Charles Cilliers
4 minute read
3 Apr 2020
7:02 pm

Lamola appoints Justice Kate O’Regan as dedicated judge for using phone data to fight Covid-19

Charles Cilliers

The justice minister has praised the respected former judge, who will play the important role of safeguarding South Africans' rights.

Kate O'Regan at an inquiry on August 25, 2014 in Khayelitsha, South Africa. The commission, established by Helen Zille two years ago, released its report yesterday. (Photo by Gallo Images / Nardus Engelbrecht)

Justice Minister Ronald Lamola has appointed the sole dedicated judge, Justice Kate O’Regan, who will oversee the tracing and tracking of South Africans using their cellphone geolocation data in the fight against the spread of Covid-19.

O’Regan is a former judge of the Constitutional Court, having served for 15 years from 1994 to 2009. She acted as deputy chief justice in the absence of Justice Dikgang Moseneke during 2008. Since 2010, she served as an ad hoc judge of the Supreme Court of Namibia.

The department of justice and correctional services has explained that she has an important role to play to safeguard the rights of citizens and that the communication data of South Africans will only be used for its intended purpose of fighting the spread of Covid-19.

Communications Minister Stella Ndabeni Abrahams had on Thursday evening explained how government would be using people’s cellphones to track the movements of Covid-19-positive using cellphone technology.

She assured the public this was being done within the law and in partnership with the department of health. She further said this measure would not allow government to indiscriminately intercept telephone conversations of citizens.

Cellphones will be pinged for tracing purposes to see who was around a Covid-19 infected person.

In regulations gazetted on Thursday, the department of health explained the cellphone measure was part of developing and maintaining a national database to “enable the tracing of persons who are known or reasonably suspected to have come into contact with any person known or reasonably suspected to have contracted Covid-19”.

The database will include the name and surname of the person, their ID number, address, cellphone number and outcome of their Covid-19 test, along with location data to support tracing efforts.

The director-general of the department of health now has the power to ask cellphone companies to provide the location and movement of any person known or reasonably suspected to have contracted Covid-19.

Cellphone companies may be asked to provide location data between March 5 and the duration of the state of disaster.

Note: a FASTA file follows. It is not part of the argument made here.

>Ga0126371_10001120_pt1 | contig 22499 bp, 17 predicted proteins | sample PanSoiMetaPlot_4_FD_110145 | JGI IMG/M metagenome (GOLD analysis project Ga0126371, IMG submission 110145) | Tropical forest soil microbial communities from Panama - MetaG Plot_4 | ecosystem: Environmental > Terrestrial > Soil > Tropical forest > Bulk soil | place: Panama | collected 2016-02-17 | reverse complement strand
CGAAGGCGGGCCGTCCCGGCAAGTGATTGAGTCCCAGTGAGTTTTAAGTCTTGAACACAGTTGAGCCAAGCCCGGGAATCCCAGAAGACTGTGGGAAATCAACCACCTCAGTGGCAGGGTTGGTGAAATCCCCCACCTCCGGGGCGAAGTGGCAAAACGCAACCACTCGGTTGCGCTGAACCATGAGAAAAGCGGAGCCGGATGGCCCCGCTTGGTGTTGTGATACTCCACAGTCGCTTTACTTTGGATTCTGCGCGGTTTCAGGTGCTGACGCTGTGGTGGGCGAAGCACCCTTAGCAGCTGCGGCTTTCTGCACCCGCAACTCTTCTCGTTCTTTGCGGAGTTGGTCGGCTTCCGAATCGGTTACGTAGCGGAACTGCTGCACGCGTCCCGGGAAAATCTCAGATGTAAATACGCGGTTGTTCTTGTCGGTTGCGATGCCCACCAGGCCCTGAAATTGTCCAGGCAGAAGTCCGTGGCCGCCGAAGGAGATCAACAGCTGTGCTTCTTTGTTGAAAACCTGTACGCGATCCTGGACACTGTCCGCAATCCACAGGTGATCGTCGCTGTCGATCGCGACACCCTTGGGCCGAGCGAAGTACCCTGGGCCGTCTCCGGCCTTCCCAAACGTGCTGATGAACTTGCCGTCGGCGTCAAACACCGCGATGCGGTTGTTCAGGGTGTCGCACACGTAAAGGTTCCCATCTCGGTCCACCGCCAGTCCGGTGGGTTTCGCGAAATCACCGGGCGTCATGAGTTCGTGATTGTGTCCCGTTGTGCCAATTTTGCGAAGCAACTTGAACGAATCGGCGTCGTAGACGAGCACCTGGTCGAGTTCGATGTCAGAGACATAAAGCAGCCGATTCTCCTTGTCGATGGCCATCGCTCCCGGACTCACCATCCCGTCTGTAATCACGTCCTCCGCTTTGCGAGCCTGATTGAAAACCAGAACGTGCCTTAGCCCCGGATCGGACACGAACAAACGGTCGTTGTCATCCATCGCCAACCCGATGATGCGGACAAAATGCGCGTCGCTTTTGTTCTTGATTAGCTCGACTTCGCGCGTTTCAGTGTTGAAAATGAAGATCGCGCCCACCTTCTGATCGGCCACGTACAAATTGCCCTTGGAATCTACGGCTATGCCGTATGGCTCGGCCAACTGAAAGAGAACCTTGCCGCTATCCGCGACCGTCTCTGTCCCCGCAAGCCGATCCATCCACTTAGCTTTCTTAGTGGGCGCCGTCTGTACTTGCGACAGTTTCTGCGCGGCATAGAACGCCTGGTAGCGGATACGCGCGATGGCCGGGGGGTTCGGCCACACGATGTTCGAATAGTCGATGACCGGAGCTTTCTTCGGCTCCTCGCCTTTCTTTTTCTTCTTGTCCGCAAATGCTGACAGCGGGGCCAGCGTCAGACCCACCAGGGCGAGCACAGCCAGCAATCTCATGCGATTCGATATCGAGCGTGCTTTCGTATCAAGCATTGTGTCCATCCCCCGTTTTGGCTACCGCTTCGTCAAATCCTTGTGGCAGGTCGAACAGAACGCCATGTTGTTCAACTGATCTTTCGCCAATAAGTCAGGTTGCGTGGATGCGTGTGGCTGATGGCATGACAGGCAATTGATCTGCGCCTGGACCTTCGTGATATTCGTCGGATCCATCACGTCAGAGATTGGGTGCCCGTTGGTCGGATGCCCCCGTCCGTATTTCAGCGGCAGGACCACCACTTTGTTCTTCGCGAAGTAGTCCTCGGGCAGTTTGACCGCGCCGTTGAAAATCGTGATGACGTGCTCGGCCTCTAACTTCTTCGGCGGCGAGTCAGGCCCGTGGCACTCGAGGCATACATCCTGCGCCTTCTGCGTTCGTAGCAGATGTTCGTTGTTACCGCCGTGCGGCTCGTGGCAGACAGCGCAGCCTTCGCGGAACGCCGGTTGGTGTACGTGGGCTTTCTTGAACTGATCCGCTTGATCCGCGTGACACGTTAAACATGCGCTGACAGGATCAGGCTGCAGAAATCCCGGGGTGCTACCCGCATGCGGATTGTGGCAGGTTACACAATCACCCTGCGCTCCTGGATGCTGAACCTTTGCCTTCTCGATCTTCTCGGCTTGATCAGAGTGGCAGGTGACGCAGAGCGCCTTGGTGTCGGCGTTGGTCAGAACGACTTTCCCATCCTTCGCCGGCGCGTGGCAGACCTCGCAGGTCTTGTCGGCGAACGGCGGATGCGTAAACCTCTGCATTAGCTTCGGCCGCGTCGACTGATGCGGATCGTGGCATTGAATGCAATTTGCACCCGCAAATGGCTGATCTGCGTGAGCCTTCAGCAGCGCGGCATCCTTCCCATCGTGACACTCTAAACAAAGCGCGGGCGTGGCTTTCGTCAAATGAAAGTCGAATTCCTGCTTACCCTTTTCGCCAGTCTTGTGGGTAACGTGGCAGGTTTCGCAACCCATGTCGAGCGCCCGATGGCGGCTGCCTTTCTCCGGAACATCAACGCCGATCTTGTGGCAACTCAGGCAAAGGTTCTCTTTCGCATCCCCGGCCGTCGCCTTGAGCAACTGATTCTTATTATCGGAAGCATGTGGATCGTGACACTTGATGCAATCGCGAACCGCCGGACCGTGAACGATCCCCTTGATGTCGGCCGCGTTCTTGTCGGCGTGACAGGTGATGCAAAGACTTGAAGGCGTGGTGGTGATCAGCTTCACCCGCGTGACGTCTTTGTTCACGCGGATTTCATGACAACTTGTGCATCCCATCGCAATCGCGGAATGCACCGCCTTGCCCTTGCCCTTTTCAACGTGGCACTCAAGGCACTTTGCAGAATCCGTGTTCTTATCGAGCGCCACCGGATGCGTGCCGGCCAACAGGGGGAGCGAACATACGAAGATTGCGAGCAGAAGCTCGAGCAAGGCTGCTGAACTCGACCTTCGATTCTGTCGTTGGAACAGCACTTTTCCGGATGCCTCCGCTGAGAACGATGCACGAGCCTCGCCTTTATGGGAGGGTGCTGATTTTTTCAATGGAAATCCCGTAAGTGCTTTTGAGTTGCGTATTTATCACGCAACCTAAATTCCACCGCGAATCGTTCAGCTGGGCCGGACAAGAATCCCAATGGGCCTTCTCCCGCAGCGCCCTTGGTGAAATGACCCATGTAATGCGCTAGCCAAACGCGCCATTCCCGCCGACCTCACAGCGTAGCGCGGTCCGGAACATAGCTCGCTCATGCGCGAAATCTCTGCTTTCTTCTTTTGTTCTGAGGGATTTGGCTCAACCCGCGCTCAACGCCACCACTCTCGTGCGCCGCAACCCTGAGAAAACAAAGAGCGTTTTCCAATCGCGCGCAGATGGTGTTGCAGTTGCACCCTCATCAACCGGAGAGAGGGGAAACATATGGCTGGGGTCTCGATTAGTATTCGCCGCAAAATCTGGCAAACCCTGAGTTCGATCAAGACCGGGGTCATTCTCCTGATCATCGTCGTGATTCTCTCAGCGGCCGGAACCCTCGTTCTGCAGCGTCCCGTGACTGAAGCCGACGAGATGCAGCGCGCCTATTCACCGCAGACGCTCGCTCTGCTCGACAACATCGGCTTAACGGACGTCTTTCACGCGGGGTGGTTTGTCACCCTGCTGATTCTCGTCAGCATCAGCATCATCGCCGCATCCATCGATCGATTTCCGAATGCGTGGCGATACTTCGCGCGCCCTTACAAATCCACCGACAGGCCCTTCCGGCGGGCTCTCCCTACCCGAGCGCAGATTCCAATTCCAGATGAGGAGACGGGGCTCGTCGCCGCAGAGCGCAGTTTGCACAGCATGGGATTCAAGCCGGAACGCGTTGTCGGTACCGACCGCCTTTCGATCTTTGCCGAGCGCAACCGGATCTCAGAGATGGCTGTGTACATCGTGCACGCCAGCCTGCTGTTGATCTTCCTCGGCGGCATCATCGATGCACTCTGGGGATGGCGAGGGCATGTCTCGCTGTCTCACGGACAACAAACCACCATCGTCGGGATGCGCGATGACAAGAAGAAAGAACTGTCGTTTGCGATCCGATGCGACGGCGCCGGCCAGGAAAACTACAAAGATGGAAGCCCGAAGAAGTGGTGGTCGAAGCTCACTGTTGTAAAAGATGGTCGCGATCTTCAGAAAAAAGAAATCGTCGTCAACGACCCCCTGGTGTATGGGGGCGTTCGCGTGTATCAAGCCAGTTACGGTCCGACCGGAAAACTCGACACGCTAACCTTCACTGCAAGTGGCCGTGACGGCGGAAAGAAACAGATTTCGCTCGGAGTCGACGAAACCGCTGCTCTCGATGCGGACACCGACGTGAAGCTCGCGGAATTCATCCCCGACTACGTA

“The information … may only be obtained, used or disclosed by authorised persons and may only be obtained, used and disclosed when necessary for the purposes of addressing, preventing or combating the spread of Covid-19 through the contact tracing process,” read the gazetted regulations.

The information from cellphone data may be retained by the director-general of health for of six weeks and must be destroyed after that.

“Nothing in this regulation entitles the Director-General: Health or any other person to intercept the contents of any electronic communication.”

Lamola’s office in a statement on Friday said he had needed to pick a judge who has been discharged from active service or is a retired high court judge to be the designated Covid-19 judge.

“The Designated Judge has an important role to play to safeguard the privacy and personal information of persons during this process,” said spokesperson Chrispin Phiri.

“The Director-General of Health must file a weekly report with the Covid-19 Designated Judge setting out the names and details of all persons whose location or movements were so obtained.

“The Covid-19 Designated Judge may also make such recommendations to Cabinet members responsible for Cooperative Governance and Traditional Affairs, Health and Justice and Correctional Services as she deems fit, regarding the amendment or enforcement of this regulation in order to safeguard the right to privacy whilst ensuring the ability of the Department of Health to engage in urgent and effective contact tracing to address, prevent and combat the spread of Covid-19.”

From 2008 to 2012, O’Regan also served as chairperson of the United Nations Internal Justice Council, a body established by the General Assembly to help ensure independence and accountability in the internal system of justice within the United Nations.

Since 2011 she has served as president of the International Monetary Fund Administrative Tribunal and, since 2012, as a member of the World Bank Sanctions Board.

She was the co-chairperson of the Commission of Inquiry into Inefficiencies in Policing in Khayelitsha. She is a visiting professor at the University of Oxford and an honorary professor at the University of Cape Town.

In explaining his choice, Lamola said: “Justice O’Regan is a highly respected former judge of our Constitutional Court and is known for her unwavering commitment to human rights, social justice and the rule of law. I am grateful to Justice O’Regan for availing herself for this role so as to ensure that whilst we fight Covid-19, people’s rights to privacy are not compromised.”

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